Musical acts from across the state, the nation and the world are set to take Madison by storm this weekend at the first annual Madison Pop Fest. Featuring some of the newest and hottest acts in a variety of genres, Pop Fest provides music lovers of all ages and types with the chance to indulge their musical appetites.

The vision for the festival began nearly a year ago when Pop Fest creator Danny Tenenbaum's cross-country bike trip went awry. A burst appendix in Indiana unexpectedly led Tenenbaum to a Christian rock music festival. Although he "wasn't touched by the Great Almighty," Tenenbaum was inspired by the religious community's ability to bring music lovers together, prompting him to coordinate a secular music festival for the Madison area. After sending a few faxes from "truck stops and seedy motels" seeking grants to fund his vision, Tenenbaum's mission was up and running. He booked popular acts like New York's Rainer Maria (who first formed in Madison) for the festival, which arrived at Club 770 in March 2006 under the name Madison Fest.

Although Madison Fest was a moderate success, Tenenbaum hoped to build a more spectacular and popular music festival for Madison residents. After a name change and additional sponsorship from the WUD Music Committee, Associated Students of Madison and the Multicultural Council, Pop Fest was developed as a two-day music invasion.

Pop Fest officially kicks off 8:30 tonight at Club 770 in Union South, with musical acts arriving from all over the Midwest. Local artists Sleeping in the Aviary will bring their style of Kinks-inspired comedy rock, while Michigan artists Mason Proper offer an experimental pop sound characterized on their MySpace page as "mumbles, bumbles and grumbles." Chicago band Wax on Radio incorporates an experimental, progressive sound into their indie pop, and Maps & Atlases, also hailing from Chicago, offer more ambient, subdued pop.

Then at 9:30 p.m., Yawo will bring his Afro-funk stylings to Memorial Union's Rathskellar, accompanied by musicians from all over the nation, including Wisconsin. A native of Togo, West Africa, Yawo combines complex African rhythmic patterns with modern influences like Miles Davis and Sting. Not only is this Afrobeat ensemble replete with the percussive lines of traditional Agbadja music, but they also entertain visually with a troupe of dancers.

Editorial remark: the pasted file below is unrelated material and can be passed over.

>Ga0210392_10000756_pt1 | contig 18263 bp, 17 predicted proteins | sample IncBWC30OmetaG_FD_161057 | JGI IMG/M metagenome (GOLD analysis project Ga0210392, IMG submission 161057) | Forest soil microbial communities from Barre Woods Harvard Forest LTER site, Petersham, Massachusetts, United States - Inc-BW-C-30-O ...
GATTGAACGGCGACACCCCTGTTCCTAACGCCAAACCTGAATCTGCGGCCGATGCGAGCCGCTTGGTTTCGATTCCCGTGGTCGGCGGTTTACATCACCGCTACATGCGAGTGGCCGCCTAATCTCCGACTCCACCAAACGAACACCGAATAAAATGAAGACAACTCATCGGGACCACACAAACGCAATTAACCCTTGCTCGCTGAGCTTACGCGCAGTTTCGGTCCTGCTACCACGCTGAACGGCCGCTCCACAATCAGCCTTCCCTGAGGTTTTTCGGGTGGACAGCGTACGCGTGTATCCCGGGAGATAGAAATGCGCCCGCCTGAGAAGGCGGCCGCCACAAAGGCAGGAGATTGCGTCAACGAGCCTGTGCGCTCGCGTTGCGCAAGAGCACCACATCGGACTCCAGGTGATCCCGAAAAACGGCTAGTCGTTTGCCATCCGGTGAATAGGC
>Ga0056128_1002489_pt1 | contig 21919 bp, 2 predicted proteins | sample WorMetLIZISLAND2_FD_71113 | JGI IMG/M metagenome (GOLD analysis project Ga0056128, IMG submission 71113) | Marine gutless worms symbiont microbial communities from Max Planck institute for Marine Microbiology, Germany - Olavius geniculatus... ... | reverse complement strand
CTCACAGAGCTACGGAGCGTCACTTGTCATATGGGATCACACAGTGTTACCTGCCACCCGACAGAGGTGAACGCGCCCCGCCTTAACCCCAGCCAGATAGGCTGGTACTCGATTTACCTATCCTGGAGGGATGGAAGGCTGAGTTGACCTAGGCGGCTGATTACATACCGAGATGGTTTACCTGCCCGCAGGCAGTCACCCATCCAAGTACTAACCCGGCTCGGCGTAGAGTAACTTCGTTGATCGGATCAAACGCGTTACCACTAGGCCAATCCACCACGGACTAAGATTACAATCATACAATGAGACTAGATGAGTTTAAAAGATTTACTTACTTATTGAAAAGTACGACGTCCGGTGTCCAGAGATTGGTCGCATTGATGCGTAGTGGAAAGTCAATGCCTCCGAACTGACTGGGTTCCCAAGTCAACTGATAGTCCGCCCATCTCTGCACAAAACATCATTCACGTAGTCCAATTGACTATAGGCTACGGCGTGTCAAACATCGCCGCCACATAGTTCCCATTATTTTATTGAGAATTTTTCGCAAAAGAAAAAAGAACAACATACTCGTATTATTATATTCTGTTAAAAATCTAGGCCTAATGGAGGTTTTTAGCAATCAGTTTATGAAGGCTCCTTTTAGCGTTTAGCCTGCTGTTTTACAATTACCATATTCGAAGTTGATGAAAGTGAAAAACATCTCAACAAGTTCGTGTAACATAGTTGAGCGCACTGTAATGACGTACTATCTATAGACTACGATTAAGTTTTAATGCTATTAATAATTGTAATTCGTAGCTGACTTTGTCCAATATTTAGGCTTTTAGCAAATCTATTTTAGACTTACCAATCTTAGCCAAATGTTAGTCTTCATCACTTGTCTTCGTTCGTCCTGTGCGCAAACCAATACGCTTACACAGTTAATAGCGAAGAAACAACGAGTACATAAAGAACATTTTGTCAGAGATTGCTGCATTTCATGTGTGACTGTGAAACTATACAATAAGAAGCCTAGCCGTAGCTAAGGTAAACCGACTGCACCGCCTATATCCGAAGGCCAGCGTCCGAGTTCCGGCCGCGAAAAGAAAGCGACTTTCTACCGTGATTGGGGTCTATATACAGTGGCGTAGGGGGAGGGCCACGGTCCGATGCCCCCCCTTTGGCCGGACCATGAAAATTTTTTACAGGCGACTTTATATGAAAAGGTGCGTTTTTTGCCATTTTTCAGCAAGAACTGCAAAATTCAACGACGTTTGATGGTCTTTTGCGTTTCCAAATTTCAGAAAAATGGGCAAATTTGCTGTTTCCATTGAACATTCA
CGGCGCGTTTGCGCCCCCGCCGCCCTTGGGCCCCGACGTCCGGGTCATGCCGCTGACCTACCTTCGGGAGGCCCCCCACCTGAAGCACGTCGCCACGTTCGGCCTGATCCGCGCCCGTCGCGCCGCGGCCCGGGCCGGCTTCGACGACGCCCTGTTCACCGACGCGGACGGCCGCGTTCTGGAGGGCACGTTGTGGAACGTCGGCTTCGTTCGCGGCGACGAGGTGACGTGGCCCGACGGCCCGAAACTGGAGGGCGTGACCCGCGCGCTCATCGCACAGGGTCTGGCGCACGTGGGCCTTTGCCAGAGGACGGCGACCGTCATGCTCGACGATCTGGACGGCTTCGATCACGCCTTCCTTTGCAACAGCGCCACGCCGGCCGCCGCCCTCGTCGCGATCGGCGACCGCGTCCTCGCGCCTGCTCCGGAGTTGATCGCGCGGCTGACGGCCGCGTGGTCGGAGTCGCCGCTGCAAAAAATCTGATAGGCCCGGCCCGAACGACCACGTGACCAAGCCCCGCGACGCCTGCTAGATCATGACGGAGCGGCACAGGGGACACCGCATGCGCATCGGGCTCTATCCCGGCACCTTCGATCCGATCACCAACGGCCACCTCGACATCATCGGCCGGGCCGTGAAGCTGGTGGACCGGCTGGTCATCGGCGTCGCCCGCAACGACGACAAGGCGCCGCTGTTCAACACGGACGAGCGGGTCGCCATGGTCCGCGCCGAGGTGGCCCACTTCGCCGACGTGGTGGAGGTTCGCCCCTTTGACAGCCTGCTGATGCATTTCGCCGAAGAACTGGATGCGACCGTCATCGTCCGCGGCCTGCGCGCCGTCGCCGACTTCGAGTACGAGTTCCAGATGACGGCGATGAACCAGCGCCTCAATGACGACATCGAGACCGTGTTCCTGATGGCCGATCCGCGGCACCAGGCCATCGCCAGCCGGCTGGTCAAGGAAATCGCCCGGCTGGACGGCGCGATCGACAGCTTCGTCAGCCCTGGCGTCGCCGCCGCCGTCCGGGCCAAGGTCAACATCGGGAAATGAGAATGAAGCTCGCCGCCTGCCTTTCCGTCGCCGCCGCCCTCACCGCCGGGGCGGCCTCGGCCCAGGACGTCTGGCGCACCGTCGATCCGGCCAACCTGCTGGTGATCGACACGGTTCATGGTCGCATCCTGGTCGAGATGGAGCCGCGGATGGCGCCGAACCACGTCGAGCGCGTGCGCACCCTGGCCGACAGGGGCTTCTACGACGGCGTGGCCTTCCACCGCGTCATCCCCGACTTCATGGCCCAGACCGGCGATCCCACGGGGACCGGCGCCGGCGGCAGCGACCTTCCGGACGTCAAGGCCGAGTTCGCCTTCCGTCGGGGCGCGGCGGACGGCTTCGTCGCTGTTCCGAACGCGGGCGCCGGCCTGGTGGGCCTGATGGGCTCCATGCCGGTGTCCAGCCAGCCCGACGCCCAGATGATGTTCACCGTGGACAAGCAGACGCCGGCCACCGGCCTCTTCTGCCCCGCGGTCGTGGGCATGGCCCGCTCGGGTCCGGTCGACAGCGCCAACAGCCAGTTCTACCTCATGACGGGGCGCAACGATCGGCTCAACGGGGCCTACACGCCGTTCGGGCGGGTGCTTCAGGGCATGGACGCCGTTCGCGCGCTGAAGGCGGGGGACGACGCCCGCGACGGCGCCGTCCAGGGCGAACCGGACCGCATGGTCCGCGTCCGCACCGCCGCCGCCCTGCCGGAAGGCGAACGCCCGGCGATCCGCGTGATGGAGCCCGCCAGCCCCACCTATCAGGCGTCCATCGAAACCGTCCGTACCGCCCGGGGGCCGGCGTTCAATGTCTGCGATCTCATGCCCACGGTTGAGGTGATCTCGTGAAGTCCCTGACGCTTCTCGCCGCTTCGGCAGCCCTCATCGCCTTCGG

Ambulette, Hockey Night and Bracelets are slated to perform in the Rathskellar tomorrow evening at 6:30. Ambulette features the Björk-like vocals of Maura Davis, former member of Denali, lilting over the driven instrumental works of her accompanying band members to create a powerful work of pop rock. Hockey Night, in contrast to Ambulette, presents lighter, up-tempo songs that resemble the work of the Archies or the laid-back, California vibe of the Red Hot Chili Peppers.

Tomorrow's lineup also has a show for hip-hop lovers at 8:30 p.m. in Club 770. Wisconsin's own The Grey Scare and Urban Correspondent will present an instrumental, indie version of hip hop. Minnesota artist Brother Ali and Horton the Irreverent will also make appearances, offering more classic hip-hop rhythms and background vocals.

Finishing up Pop Fest at 9:30 p.m. in the Memorial Union Great Hall are Drag City eclectic solo artists Joanna Newsom and Bill Callahan, who perform under the name Smog. Although both are on the same record label, each artist delivers different styles of pop rock. Newsom, with her medieval influence and harp, creates grandiose musical works. On the other hand, Callahan and his Johnny Cash-like vocals present a more subdued collection of alt-country and indie rock tunes.

Featuring some of the newest and hottest acts from across the nation, Pop Fest intends to appeal to music lovers of every genre with acts ranging from hip hop to pop. The festival is an all-ages event and is free and open to the public. Whether you're into the Afrobeat style of Yawo or the laid-back pop-rock of Hockey Night, Madison Pop Fest has something for you this weekend.

For the official lineup, visit